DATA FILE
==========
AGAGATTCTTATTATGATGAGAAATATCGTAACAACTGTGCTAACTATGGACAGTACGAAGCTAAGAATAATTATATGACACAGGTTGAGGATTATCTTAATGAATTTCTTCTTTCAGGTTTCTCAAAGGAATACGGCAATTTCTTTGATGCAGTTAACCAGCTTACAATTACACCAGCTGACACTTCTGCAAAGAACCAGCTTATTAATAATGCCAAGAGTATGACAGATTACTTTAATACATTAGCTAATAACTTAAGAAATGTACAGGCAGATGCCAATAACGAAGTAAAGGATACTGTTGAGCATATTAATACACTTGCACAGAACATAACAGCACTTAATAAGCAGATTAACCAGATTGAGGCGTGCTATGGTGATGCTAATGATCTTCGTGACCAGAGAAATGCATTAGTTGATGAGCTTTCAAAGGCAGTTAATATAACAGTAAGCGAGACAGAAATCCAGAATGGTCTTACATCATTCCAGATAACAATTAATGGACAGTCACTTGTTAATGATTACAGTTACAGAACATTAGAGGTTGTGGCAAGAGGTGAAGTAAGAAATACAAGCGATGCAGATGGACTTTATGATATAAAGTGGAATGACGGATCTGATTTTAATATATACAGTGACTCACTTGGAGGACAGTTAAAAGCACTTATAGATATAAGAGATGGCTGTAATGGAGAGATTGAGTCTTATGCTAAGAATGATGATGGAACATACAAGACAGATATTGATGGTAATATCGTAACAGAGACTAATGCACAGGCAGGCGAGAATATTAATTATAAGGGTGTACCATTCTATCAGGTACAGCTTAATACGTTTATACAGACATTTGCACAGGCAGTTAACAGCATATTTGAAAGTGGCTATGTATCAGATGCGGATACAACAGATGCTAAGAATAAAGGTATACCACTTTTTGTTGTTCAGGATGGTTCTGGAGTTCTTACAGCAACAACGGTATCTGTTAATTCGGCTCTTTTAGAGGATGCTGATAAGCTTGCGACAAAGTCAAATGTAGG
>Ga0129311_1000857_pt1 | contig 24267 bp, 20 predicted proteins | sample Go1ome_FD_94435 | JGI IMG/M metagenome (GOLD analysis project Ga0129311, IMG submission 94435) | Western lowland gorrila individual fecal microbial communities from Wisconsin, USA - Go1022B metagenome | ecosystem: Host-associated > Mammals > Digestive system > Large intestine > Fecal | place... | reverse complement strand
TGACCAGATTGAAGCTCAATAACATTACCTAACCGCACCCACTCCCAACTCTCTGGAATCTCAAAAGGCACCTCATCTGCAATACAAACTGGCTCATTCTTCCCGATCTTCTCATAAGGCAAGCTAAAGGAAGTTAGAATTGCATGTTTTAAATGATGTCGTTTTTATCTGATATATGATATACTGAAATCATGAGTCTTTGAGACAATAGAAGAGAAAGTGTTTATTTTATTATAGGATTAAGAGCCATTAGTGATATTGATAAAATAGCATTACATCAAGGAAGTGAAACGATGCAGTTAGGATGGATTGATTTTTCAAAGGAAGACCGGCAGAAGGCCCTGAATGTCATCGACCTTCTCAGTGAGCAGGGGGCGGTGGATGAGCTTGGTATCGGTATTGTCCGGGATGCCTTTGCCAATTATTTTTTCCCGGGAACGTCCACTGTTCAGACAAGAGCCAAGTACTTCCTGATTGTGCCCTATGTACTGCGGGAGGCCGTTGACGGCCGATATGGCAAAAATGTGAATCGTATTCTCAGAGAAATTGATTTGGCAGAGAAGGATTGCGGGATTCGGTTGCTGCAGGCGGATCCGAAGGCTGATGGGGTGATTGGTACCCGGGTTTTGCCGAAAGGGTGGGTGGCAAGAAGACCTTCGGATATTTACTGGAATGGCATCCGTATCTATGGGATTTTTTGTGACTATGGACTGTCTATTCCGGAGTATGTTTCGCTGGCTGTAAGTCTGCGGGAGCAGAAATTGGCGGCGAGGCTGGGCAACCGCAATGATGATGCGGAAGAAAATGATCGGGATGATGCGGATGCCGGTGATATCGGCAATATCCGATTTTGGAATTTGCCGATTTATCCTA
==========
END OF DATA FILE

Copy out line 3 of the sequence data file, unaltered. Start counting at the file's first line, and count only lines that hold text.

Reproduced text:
TGACCAGATTGAAGCTCAATAACATTACCTAACCGCACCCACTCCCAACTCTCTGGAATCTCAAAAGGCACCTCATCTGCAATACAAACTGGCTCATTCTTCCCGATCTTCTCATAAGGCAAGCTAAAGGAAGTTAGAATTGCATGTTTTAAATGATGTCGTTTTTATCTGATATATGATATACTGAAATCATGAGTCTTTGAGACAATAGAAGAGAAAGTGTTTATTTTATTATAGGATTAAGAGCCATTAGTGATATTGATAAAATAGCATTACATCAAGGAAGTGAAACGATGCAGTTAGGATGGATTGATTTTTCAAAGGAAGACCGGCAGAAGGCCCTGAATGTCATCGACCTTCTCAGTGAGCAGGGGGCGGTGGATGAGCTTGGTATCGGTATTGTCCGGGATGCCTTTGCCAATTATTTTTTCCCGGGAACGTCCACTGTTCAGACAAGAGCCAAGTACTTCCTGATTGTGCCCTATGTACTGCGGGAGGCCGTTGACGGCCGATATGGCAAAAATGTGAATCGTATTCTCAGAGAAATTGATTTGGCAGAGAAGGATTGCGGGATTCGGTTGCTGCAGGCGGATCCGAAGGCTGATGGGGTGATTGGTACCCGGGTTTTGCCGAAAGGGTGGGTGGCAAGAAGACCTTCGGATATTTACTGGAATGGCATCCGTATCTATGGGATTTTTTGTGACTATGGACTGTCTATTCCGGAGTATGTTTCGCTGGCTGTAAGTCTGCGGGAGCAGAAATTGGCGGCGAGGCTGGGCAACCGCAATGATGATGCGGAAGAAAATGATCGGGATGATGCGGATGCCGGTGATATCGGCAATATCCGATTTTGGAATTTGCCGATTTATCCTA